Updates of cloud-based applications not as automatic as they may seem
According to experts, some of the onus still falls on users to update cloud-based applications, despite vendor promises of automatic upgrades.
There are many reasons for companies to adopt cloud-based applications. They're easier to deploy than on-premises software, and businesses can save money on expensive hardware and costly licensing fees. Furthermore, it's easy to add or subtract bandwidth, and upgrades are automatic.
However, some users are confused about what exactly the phrase automatic upgrades means. When users hear pitches from cloud-based software vendors, they think they won't have to do anything to get the latest and greatest versions of the software, which often contain important security upgrades.
As a result, users of cloud-based applications assume they're running the same releases as all other users. But while that technically might be correct, it might not be in terms of functionality.
And there's the rub when it comes to cloud computing: Companies can fall several releases behind functionally because they haven't manually turned on the new capabilities.
"It's important for users of all software to update [it] to ensure they're on the latest release," said Mark Bermingham, director of global product marketing at Woburn, Mass.-based computer security company Kaspersky Lab. And that's because people authoring malicious malware designed to extract sensitive company information are primed to take advantage of vulnerabilities that companies can expose themselves to by being lax about upgrades.
"Vendors are aware that they need to continually evolve their software to stay ahead of this ever-increasing threat landscape," Bermingham said. "[But] if an end user isn't being vigilant in getting the latest update, they're putting themselves at unnecessary risk."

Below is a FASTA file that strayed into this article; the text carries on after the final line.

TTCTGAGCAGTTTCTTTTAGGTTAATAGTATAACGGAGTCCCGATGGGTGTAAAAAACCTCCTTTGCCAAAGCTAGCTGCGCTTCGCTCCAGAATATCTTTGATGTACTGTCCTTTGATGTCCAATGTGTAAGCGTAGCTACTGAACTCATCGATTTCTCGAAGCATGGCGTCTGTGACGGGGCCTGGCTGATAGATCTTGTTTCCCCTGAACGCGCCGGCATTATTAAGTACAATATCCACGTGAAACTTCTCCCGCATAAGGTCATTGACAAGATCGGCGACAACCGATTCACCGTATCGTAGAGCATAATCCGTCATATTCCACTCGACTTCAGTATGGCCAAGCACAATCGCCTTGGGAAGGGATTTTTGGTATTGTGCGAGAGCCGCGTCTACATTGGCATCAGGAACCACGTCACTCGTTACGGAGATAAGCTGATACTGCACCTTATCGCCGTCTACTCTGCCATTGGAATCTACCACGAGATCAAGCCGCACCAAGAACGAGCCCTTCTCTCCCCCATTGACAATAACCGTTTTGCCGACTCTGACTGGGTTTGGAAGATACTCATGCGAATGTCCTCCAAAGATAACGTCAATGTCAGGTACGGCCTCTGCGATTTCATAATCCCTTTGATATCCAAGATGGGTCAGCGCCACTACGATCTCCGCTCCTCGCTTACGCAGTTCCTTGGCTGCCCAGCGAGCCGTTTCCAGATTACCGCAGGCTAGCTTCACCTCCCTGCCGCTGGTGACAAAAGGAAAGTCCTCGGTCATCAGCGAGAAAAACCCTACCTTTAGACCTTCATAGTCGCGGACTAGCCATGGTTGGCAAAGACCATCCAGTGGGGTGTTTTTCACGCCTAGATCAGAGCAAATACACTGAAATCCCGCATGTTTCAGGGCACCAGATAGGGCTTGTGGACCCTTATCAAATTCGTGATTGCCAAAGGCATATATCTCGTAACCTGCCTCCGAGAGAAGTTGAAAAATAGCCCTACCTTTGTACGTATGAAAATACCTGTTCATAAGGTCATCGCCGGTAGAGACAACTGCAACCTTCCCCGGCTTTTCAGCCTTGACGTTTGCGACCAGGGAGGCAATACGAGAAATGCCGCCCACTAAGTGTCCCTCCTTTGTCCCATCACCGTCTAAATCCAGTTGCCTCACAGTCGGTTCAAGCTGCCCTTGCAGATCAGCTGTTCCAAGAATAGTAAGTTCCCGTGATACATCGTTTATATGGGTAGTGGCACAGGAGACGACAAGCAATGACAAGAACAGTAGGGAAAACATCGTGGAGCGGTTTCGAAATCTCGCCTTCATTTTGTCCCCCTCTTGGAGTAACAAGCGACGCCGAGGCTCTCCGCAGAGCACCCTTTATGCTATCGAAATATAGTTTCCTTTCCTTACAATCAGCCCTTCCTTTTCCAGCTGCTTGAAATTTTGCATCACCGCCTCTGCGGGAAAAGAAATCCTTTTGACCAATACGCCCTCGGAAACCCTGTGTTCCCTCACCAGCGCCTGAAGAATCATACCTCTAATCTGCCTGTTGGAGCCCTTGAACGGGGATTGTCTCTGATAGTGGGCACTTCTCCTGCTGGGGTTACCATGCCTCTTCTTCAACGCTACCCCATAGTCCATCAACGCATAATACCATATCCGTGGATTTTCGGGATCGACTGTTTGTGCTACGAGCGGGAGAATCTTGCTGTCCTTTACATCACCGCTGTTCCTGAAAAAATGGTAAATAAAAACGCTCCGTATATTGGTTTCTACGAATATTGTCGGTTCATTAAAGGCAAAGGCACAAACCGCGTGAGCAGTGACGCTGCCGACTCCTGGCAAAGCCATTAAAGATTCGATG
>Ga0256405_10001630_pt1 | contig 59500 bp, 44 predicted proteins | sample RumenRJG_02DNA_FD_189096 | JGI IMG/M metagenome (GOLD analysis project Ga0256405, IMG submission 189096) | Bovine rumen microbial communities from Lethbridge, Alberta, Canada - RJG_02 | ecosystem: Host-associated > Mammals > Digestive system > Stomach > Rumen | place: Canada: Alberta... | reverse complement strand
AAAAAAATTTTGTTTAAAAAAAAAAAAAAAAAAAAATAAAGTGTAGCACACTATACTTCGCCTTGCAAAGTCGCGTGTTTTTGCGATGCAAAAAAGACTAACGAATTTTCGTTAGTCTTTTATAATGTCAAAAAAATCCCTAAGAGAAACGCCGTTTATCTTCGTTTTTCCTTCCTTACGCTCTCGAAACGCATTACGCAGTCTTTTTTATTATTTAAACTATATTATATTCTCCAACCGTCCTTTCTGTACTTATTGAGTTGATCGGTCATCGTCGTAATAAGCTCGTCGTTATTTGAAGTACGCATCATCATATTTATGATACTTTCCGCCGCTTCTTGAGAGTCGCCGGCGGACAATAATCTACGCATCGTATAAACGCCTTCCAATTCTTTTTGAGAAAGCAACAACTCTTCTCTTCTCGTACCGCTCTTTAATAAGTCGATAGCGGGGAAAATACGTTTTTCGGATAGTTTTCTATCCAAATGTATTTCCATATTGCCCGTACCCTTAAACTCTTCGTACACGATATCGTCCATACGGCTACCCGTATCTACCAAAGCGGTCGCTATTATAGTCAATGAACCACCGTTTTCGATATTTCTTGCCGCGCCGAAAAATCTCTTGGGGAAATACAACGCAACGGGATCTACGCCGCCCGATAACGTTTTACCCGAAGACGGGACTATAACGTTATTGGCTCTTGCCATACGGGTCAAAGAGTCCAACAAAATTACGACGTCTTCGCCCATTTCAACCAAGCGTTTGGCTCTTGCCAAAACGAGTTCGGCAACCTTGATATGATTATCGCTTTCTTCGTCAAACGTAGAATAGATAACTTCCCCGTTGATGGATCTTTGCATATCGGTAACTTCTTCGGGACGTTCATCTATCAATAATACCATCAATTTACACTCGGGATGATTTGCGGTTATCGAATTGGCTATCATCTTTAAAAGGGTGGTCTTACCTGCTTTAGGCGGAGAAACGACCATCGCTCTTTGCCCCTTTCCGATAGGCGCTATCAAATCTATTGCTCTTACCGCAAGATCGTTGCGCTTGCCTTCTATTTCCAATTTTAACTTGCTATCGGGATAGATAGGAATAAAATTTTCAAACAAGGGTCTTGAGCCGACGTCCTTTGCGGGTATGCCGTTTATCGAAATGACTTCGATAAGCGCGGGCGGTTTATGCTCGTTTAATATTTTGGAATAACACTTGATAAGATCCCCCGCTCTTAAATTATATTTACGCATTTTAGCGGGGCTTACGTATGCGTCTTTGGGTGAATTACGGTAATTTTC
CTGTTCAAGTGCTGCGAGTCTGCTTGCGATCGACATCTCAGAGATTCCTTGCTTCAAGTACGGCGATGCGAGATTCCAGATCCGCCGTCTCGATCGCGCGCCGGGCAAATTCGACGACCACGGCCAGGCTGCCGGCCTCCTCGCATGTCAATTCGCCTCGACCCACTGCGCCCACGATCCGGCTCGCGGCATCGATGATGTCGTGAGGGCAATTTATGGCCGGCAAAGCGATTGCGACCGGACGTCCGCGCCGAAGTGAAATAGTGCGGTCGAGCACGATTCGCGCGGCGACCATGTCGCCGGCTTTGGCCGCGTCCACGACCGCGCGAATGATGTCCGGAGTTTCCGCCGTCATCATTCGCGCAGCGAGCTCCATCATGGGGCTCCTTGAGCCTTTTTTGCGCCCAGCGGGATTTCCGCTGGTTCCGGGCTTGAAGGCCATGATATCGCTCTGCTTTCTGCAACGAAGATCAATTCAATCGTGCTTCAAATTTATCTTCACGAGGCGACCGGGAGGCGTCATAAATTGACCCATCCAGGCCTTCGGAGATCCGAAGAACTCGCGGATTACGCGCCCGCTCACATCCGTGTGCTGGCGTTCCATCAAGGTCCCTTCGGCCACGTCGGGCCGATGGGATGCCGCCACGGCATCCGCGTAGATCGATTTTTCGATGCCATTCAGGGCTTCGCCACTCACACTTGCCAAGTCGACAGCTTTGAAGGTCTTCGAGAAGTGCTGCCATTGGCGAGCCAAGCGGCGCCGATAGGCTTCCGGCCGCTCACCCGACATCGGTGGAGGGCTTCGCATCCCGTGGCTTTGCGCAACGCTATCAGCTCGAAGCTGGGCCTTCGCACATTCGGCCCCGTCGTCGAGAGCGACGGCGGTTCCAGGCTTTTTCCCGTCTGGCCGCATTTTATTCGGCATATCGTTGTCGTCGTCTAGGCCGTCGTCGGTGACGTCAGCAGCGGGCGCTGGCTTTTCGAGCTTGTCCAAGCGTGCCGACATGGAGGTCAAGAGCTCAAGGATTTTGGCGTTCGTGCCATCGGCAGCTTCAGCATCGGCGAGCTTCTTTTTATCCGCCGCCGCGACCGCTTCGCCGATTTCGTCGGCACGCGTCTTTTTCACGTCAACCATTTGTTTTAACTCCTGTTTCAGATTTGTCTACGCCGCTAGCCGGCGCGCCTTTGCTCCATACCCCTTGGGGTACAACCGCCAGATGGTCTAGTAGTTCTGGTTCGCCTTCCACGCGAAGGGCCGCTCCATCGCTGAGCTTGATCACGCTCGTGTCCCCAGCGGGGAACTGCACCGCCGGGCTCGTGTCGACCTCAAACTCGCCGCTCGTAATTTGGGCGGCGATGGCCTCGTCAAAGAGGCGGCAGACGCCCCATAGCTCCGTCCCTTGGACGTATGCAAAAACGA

And it's not all that difficult to get these updates -- all the user has to do is "hit click," according to Bermingham.
When an update or a release is available, vendors of cloud-based applications will push out a notice that users just have to click through and the update will run in the background, he said.
"It's usually pretty easy," he said. "But the fact of the matter is automatic is only so automatic. There is some acknowledgement that users have to push a button to start the process. How often do you turn on your machine and see there's a Java or an Adobe update available?"
Typically, major software vendors will have two or three major product updates per year, but there's still some onus on the end users to click those buttons.
Vendors of cloud-based applications fix as much as they can on their ends but that only goes so far, said security expert Brian Krebs, author of the KrebsonSecurity blog.
"In some situations you may have a client-side component that's designed to interact with the cloud service," he said. "[But] some of these cloud services have been known to reset the options when a new version gets pushed out. Maybe they alert the user that they installed a new version and tell them about the new features, but sometimes the settings have been changed to what they were before and the user has to redo them. It's not obvious for a lot of people."
Krebs said this is a sticky situation because people tend to accept whatever the defaults are.
However, it behooves the cloud service companies to communicate what the defaults are and make sure it's clearly stated if an update changes any of the defaults or the user-selected settings, he added.
"I've seen some of these cloud services and it's not the easiest thing to figure out all the options. It's about usability and default matters. Whatever the default settings are tends to be what 80% of the user base is going to use.
"So users should keep in mind that they have to change those settings, even if the service provider doesn't remind them to do so," Krebs said.
About the author:
Linda Rosencrance has written about technology for more than 10 years and has been a reporter for more than 20 years. A former Computerworld reporter, she is a freelance writer in Massachusetts and also an author of several true-crime books.